Trump’s choice to put Pence in charge of the coronavirus response has also drawn criticism. The vice president not only has no public health qualifications, but he turned a blind eye to an HIV outbreak in his home state of Indiana while he was governor. As Judd Legum reported, Pence wasted no time misleading people about the administration’s coronavirus response. During a Sunday morning appearance on Fox Business, Pence obfuscated the lack of Covid-19 testing that’s occurred in the US by conflating medical testing with the casual screening of people traveling through airports.

All of this is to say that pointing out legitimate concerns about the Trump administration’s response is not tantamount to politicizing a viral outbreak, despite the administration’s claims otherwise. And it is worth noting the administration has not been clear about the source of their outrage — for example, when Pence was asked on Meet the Press to cite examples of rhetoric that he thought crossed a line, he struggled to do so.

Trump doesn’t view coronavirus concerns solely as a public health issue

Trump, as always, is hypersensitive to criticism, and he seems to view the coronavirus as mainly a public relations issue.

There’s a particular irony in Trump officials attacking Democrats for allegedly politicizing a public health crisis, seeing as how Trump himself was arguably the worst offender in whipping up Ebola hysteria and using it as a cudgel to attack Democrats in the lead-up to the 2014 midterms.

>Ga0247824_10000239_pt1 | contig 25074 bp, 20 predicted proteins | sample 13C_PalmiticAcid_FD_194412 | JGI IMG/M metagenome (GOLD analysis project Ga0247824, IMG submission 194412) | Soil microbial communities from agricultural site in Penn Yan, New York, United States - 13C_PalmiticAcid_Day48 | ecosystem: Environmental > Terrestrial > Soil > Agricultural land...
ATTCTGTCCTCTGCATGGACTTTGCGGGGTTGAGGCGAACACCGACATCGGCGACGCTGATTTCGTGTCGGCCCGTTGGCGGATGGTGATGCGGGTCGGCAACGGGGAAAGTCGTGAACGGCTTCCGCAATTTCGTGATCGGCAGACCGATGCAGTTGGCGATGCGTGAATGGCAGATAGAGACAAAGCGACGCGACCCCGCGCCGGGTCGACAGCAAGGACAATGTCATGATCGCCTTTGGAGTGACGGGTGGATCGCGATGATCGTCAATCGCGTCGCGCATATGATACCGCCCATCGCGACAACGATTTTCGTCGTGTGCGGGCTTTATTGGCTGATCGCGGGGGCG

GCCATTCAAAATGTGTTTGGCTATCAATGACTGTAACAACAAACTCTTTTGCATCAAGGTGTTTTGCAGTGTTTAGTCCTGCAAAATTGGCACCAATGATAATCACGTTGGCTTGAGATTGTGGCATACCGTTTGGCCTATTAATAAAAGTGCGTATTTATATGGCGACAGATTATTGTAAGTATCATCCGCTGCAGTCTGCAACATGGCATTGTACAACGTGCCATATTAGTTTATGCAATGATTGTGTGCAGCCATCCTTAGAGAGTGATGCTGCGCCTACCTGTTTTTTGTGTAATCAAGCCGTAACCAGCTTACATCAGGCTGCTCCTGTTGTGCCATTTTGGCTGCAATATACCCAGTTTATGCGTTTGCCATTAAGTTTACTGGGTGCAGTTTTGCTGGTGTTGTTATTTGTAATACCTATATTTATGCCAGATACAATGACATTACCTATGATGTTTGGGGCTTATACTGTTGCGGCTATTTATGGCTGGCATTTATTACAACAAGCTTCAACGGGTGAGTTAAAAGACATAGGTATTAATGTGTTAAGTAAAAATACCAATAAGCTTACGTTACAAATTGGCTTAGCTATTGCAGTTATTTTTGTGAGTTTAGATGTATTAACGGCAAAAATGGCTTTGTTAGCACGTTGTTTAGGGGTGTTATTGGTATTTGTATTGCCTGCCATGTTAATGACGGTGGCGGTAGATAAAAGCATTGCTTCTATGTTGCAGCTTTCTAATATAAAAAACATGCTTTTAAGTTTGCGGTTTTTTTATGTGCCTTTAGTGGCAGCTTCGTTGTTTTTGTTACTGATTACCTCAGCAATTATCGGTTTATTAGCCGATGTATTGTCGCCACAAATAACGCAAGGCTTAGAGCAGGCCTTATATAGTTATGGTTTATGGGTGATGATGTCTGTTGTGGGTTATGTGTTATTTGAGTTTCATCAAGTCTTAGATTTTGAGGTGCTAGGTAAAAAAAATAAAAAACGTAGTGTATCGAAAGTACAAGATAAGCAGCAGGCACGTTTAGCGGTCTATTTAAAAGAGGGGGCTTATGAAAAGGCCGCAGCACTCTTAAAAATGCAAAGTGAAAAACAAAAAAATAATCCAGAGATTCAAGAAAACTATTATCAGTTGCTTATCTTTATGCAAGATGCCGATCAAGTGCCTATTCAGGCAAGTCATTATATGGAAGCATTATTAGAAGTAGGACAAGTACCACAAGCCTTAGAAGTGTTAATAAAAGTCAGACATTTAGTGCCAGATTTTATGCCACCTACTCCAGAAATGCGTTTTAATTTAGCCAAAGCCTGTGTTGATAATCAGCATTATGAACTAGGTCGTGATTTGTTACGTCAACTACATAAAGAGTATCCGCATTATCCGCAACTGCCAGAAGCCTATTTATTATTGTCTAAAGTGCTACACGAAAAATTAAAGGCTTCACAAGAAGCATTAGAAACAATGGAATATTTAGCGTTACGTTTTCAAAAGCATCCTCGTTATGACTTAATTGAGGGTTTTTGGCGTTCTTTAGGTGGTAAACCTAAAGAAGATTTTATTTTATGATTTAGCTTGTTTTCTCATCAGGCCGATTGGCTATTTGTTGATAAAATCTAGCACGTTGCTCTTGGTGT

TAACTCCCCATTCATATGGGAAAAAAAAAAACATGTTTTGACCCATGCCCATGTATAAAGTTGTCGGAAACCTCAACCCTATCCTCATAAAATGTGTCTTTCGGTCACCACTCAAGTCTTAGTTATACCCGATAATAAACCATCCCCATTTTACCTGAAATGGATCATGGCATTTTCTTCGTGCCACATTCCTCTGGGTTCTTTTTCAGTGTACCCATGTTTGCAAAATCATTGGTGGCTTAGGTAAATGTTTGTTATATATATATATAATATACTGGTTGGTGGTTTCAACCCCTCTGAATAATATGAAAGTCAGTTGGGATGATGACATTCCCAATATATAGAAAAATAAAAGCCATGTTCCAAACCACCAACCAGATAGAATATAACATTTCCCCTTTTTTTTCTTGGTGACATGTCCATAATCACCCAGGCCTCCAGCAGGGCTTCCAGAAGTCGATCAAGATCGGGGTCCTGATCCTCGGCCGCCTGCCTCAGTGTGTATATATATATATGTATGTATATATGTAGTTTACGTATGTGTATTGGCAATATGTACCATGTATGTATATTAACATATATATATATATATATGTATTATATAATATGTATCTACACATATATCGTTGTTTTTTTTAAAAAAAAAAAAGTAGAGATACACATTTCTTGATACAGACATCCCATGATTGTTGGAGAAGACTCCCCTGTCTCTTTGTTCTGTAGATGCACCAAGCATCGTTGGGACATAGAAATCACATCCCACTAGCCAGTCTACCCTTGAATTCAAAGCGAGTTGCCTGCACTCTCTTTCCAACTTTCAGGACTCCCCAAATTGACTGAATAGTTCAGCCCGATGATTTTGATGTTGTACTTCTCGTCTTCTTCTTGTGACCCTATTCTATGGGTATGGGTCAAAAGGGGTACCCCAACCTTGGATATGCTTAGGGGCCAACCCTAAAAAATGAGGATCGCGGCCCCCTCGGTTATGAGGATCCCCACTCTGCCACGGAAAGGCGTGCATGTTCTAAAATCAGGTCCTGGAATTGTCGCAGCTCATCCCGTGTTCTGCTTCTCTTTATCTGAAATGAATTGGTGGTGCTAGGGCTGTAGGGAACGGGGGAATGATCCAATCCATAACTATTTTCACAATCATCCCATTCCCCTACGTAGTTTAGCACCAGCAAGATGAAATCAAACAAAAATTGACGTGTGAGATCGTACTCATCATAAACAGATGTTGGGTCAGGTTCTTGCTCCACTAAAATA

Unlike Trump, Obama responded to that crisis by appointing a czar from outside government to coordinate the response effort. Ultimately, Ebola did not spread in the United States. There were only two deaths from the disease in the country, and both of them were people who contracted it in Africa. It’s hard to argue that the Obama administration’s response was anything but competent and effective.

Trump’s coronavirus response efforts, by contrast, have not gotten off to a great start. And instead of processing criticism constructively and using it to improve, Pence and Azar’s defense of the Trump family’s incendiary comments indicate that anybody who dares to point out problems will become a target for criticism themselves.

The news moves fast. To stay updated, follow Aaron Rupar on Twitter, and read more of Vox’s policy and politics coverage.